Epistory-Typing Chronicles is an action-adventure typing game that is about a girl who rides a fox and fights against insects that have corrupted a once beautiful world. This paper world is all a set up for a character who is struggling to write because she has writer’s block, and the origami world you play in throughout portrays her thoughts and doubts.
For something that can be as simple as a typing game, Epistory does a good job at fleshing out its gameplay and story as well as adding layers to everything to keep things interesting. This game plops you into into a semi-open world with various things to interact with, puzzles to solve, and enemies to fight. As you progress in the game, you get to unlock more to this world and see distinct biomes and dungeons. The dungeons are a lot of fun to do because of how they add in new mechanics to the game and how they offer varied gameplay. One minute, you can be fighting waves of enemies, and the next, you can be solving a puzzle for an extra treasure chest. Speaking of fighting, combat isn’t as simple as ‘type the word above their head.’ While that is what you are doing, Epistory brings in a leveling and upgrading system to make your attacks more powerful and your combo last longer, as well as different elements you can fight with. The different elements include an ability to burn the next word on an enemy’s list, push them back substantially, hit multiple enemies at once, and temporarily freeze them in place. Some enemies can only get hurt by a certain element, which made the later-on gameplay be more strategic as to how you tackle each enemy. I love the combat in this game because it never got dull or too easy, and its various systems added a level of strategy to my time with the game.
Story does play a role in this game, which is something I don’t really see in other typing games. While on the outside, it follows a nameless girl on a fox killing bugs, you can tell that there is something deeper going on here. Throughout, you hear this voice that is going through struggles. She talks about her doubts, saddest moments, and insecurities, making your character’s quest feel all-the-more important. All of this dialogue is played right in front you, literally, as you see the words ingrained into the ground. A mixture of the storytelling and paper aesthetic creates a unique way of telling the story as it unfurls, and I really enjoyed it. Overall, I would say the highs I had with this game are pretty high, and they beat my expectations of a typing game.
There is no such thing as a perfect game, however, and this game is no exception to that. The issues I had with this game are minor, but they are still worth mentioning. The biggest issue I had (and I don’t blame the game for this) is how the typing doesn’t feel natural. Maybe it’s because the game asks me to type specific words instead of the ones I want to type; maybe it’s because of the transition from moving to typing (even though they offer ways to alleviate that like using E,F,J, and I to move). It’s probably just me, but it never felt natural when I typed.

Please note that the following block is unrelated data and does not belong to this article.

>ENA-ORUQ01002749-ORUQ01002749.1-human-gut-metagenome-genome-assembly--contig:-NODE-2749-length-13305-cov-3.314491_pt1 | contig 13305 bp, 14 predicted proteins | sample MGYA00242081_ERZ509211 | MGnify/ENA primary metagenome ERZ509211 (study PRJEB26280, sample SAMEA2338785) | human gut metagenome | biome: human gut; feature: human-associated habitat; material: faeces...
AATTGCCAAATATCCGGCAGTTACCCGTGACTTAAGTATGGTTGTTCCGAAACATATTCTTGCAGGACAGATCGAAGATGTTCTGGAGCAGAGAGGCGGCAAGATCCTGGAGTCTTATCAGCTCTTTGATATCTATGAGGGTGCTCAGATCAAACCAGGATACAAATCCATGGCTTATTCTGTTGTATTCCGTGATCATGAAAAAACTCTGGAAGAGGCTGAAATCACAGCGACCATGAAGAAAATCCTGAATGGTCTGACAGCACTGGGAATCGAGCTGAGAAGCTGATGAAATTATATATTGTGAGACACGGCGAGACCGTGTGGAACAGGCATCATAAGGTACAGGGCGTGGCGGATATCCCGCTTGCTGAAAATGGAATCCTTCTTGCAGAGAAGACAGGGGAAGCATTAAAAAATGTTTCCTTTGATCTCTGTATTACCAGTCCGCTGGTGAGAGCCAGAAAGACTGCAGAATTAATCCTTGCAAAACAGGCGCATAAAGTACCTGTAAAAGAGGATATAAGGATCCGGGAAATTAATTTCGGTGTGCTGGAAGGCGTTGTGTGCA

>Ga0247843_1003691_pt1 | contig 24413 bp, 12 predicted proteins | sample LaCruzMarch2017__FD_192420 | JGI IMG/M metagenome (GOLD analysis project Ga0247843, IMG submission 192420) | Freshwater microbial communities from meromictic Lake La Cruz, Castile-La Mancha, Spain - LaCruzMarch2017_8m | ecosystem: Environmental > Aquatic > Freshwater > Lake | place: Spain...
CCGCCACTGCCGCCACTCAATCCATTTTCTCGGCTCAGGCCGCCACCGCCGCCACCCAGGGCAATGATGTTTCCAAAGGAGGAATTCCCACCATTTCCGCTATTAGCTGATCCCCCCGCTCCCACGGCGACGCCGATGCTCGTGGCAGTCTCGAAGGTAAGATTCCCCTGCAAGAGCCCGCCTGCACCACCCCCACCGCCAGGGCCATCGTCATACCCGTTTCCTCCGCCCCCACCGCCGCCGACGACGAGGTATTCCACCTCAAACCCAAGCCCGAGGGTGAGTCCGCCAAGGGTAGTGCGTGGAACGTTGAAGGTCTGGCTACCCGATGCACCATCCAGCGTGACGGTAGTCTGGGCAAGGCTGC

Issues I can put my finger on are smaller issues, but ones I wish weren’t there. By the time you reach the end of the game, the map you inhabit is rather large, which makes not being able to move the map around in the menu or not being able to fast travel annoying. There are some choppy animations at times that don’t look all that pretty, ice-one of the mechanics in the game-is used a bit too much and is a bit too annoying to deal with, pausing isn’t available during a fight, and despite allowing you back into the area after beating the game, they don’t show 100% completion. One last aspect I wanted to talk about before getting into the arena mode is one that is going to make me sound like a prick, but I still felt this way. While the final gameplay moments felt really powerful, I found the ending of “you are just a sick girl in a hospital dreaming this whole time” to be a rather poor ending. If the developers are using a real-life inspiration for this game, then I can totally understand; but other than that, the ending felt like a cheap mix of trying to tug at my heart strings and “it was a dream all along” that didn’t quite resonate with me.
This game also offers an arena mode, which is pretty much what is expected: hordes of enemies thrown at you while you stand in the middle of the map fighting them off until you die. I don’t have any complaints about the gameplay, but I wish it was fleshed out a bit more. There are multiple maps to play on, which is neat, but an issue I had with the mode is that you can’t pause in the middle of it, which is equal parts puzzling and annoying.
The aspect I chose for this segment is the learning aspect. Something I said about Letter Quest is how there isn’t even really a learning aspect to the game. Epistory, on the other hand, does have one. This game was enjoyable for me, but even if it wasn’t I could at least default to saying “at least I am learning how to type faster.” I find learning (or edu-tainment) games to be a drag, which is why I think this game is all the better because it never felt like a drag to me. I had a good time, and I learned how to type faster: win-win.
In conclusion, I think Epistory is solid typing game. It goes above and beyond being a basic typing game by adding elemental abilities, upgrades, a map to explore with dungeons and secrets, and an interesting story. It does falter in places, but I think this is a solid typing game overall. Because of that, I am going to rank this as a game worth picking up. This is a great typing game if you are looking for one, but even if you aren’t (such as myself), then I still think this is a game worth experiencing.